Pete Buttigieg to VP Mike Pence: Marriage to Husband Chasten Glezman Has Moved Me 'Closer to God'

Presidential hopeful Pete Buttigieg opened up about the inner turmoil he faced as a young gay man growing up in Indiana while speaking at a brunch for the LGBTQ Victory Fund on Sunday.

"If you had offered me a pill to make me straight, I would have swallowed it before you had time to get me a sip of water," he told the audience.

Reflecting on that period in his life is difficult, the South Bend, Indiana, mayor admitted, because had such a pill existed he would have missed the opportunity to fall in love with his husband, Chasten Glezman. The two married in 2018.

"The main reason it's hard to think about is that if I had had that opportunity, I would never have found Chasten. That the best thing in my life would not have happened at all— my marriage," he continued. "The thing that I can't even describe without lapsing into clichés."

Mayor of South Bend, Indiana and 2020 Democratic Presidential candidate Pete Buttigieg (R) and husband Chasten Glezman are seen arriving at 'The Late Show With Stephen Colbert' at the Ed Sullivan Theater on February 14, 2019 in New York City. Gilbert Carrasquillo/GC Images

He then referenced Vice President Mike Pence, also from Indiana, who has staunchly opined that marriage should only be between a man and a woman. In 2006, while serving in the House of Representatives, Pence spoke out in support of a constitutional amendment that would have banned gay marriage. Later, as Indiana's governor, Pence supported HJR-3 in 2014, a bill to add an amendment banning same-sex marriage to the state' Constitution.

"People often talk about things like marriage equality as a moral issue," said Buttigieg on Sunday. "And it is certainly a moral issue in my personal life. It's a moral issue because being married to Chasten has made me a better human being. It has made me more compassionate, more understanding, more self-aware and more decent. My marriage to Chasten has made me a better man."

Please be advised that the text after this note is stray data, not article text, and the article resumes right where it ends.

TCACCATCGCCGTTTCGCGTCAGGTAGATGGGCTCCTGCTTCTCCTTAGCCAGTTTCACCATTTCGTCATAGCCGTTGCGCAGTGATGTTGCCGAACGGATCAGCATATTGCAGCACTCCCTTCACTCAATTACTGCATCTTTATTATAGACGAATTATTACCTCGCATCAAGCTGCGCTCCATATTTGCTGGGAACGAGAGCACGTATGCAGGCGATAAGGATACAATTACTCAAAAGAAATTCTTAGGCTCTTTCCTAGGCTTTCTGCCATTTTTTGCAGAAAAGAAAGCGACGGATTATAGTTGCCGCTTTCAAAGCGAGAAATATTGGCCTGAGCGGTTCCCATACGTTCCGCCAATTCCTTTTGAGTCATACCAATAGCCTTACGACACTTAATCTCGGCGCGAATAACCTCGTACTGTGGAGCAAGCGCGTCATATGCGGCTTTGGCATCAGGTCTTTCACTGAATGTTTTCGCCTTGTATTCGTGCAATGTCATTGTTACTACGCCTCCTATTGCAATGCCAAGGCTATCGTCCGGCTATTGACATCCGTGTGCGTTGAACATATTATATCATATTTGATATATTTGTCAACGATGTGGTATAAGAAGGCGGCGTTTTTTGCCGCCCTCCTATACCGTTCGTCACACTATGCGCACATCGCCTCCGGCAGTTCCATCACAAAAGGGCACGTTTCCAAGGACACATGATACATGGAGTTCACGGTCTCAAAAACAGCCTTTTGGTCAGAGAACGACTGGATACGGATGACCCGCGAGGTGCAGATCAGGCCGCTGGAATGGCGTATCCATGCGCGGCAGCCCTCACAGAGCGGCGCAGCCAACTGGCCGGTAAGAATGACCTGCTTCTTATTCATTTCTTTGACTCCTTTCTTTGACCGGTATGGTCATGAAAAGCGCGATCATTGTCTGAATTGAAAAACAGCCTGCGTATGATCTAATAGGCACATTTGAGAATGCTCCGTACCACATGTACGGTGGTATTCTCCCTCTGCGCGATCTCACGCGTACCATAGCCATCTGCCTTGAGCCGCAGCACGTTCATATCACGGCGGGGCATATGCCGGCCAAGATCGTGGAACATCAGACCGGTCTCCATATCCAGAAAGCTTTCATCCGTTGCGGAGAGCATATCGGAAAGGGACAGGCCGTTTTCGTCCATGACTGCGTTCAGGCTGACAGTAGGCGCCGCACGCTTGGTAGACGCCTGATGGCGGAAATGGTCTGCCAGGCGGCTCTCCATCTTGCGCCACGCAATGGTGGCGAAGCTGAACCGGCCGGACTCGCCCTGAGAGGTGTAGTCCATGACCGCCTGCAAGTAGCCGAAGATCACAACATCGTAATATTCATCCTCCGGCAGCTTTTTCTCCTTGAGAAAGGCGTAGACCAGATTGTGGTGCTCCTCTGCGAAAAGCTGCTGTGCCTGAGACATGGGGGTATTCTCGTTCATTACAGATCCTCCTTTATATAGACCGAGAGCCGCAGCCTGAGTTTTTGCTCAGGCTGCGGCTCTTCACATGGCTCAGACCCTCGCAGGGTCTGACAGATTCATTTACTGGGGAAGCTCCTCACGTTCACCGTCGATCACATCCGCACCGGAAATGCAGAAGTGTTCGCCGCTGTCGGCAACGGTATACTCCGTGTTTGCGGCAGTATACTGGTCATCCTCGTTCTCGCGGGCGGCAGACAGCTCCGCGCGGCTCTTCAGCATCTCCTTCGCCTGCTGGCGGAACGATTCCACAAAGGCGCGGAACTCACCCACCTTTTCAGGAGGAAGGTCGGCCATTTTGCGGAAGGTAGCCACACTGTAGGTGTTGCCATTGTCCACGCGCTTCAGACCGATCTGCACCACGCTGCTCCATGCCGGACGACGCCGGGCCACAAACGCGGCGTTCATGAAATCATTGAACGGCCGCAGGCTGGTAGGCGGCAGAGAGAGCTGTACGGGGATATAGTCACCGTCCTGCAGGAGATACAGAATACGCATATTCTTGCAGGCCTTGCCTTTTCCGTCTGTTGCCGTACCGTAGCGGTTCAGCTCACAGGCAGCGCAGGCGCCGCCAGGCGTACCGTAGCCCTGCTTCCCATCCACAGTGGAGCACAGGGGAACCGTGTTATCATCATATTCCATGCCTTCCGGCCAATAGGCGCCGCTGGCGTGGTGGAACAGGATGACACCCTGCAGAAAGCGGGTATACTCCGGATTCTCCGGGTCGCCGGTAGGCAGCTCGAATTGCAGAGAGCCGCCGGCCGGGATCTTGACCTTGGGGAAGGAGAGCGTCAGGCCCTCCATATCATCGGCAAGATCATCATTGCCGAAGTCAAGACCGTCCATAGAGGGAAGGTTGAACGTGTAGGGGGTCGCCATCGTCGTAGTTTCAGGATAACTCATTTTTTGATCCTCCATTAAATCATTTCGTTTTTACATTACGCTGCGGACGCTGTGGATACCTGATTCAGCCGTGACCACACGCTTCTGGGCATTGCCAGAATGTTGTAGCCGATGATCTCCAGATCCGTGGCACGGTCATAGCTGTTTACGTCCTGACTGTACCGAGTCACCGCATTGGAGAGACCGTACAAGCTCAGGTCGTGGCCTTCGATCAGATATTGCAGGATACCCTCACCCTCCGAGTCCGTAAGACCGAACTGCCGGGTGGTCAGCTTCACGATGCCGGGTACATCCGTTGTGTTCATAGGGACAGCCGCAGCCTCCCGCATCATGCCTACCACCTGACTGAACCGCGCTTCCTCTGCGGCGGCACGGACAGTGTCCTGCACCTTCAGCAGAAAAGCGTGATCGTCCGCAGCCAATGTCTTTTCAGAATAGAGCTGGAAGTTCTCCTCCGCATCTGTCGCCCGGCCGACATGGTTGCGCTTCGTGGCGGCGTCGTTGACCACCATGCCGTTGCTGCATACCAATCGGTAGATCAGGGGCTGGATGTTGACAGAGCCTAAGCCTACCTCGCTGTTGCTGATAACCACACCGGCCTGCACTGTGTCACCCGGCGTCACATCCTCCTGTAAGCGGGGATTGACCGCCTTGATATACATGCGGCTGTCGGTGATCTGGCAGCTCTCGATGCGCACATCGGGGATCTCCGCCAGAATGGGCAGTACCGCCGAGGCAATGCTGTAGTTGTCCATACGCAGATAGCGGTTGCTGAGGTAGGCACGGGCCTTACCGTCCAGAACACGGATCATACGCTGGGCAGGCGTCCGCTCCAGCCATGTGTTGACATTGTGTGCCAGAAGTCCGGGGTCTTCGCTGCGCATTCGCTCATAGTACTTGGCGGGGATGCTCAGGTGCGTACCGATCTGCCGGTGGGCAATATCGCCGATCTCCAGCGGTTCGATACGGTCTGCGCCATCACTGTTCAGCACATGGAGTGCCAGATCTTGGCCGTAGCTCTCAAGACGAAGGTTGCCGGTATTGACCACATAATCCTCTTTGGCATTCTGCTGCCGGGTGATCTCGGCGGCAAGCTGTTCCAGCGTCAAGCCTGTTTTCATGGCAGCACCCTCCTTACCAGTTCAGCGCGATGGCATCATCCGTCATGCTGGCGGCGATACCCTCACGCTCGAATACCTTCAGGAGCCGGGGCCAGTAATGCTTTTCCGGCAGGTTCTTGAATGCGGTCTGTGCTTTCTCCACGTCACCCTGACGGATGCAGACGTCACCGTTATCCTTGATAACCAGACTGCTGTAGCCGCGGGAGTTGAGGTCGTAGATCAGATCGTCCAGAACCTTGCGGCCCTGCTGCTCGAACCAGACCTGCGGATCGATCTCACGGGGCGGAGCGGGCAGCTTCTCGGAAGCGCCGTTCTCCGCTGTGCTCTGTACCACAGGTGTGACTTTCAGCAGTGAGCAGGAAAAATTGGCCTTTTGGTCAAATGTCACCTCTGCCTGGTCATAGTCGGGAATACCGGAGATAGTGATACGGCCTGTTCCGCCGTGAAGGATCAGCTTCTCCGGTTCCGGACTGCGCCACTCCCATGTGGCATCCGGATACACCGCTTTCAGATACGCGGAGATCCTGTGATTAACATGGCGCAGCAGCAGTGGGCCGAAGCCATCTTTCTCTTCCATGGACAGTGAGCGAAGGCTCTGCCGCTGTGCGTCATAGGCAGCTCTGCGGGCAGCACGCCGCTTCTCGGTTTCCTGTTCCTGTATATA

He continued: "And yes, Mr. Vice President, it has moved me closer to God."

Mayor @PeteButtigieg: "If you had offered me a pill to make me straight, I would have swallowed it before you had time to get me a sip of water. (1/5)

— LGBTQ Victory Fund (@VictoryFund) April 7, 2019

Buttigieg, who is still in the exploratory stage of his candidacy, is expected to kick off his official run next week in South Bend.

Unlike some of his competitors for the Democratic ticket, the 37-year-old has yet to unveil many detailed policy positions. Instead, he's spoken more broadly about his fight against climate change, and his support for LGBTQ rights, criminal justice reform and election reform — all positions held by many of his fellow hopefuls, including Senators Cory Booker, Kamala Harris, Bernie Sanders and Elizabeth Warren.

During an appearance on NBC earlier Sunday, Buttigieg made the argument that his lack of experience in Washington D.C, is an advantage

"It just might make sense for somebody my age, coming from experience in the industrial midwest, nonfederal, different background, bringing something that will actually help Americans envision the world as it will be in 2054, the year that I will be the current age of the current president," he said in the conversation with host Chuck Todd. "And just change the channel from this mesmerizing horror show that's going on in Washington right now."